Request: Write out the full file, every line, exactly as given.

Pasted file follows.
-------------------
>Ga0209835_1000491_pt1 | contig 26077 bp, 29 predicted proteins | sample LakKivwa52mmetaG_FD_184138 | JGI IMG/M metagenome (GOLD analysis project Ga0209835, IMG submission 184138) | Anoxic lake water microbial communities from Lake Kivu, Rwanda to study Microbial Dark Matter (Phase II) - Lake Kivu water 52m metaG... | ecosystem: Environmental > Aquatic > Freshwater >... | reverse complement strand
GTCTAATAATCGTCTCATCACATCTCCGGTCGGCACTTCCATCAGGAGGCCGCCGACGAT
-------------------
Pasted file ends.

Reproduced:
>Ga0209835_1000491_pt1 | contig 26077 bp, 29 predicted proteins | sample LakKivwa52mmetaG_FD_184138 | JGI IMG/M metagenome (GOLD analysis project Ga0209835, IMG submission 184138) | Anoxic lake water microbial communities from Lake Kivu, Rwanda to study Microbial Dark Matter (Phase II) - Lake Kivu water 52m metaG... | ecosystem: Environmental > Aquatic > Freshwater >... | reverse complement strand
GTCTAATAATCGTCTCATCACATCTCCGGTCGGCACTTCCATCAGGAGGCCGCCGACGAT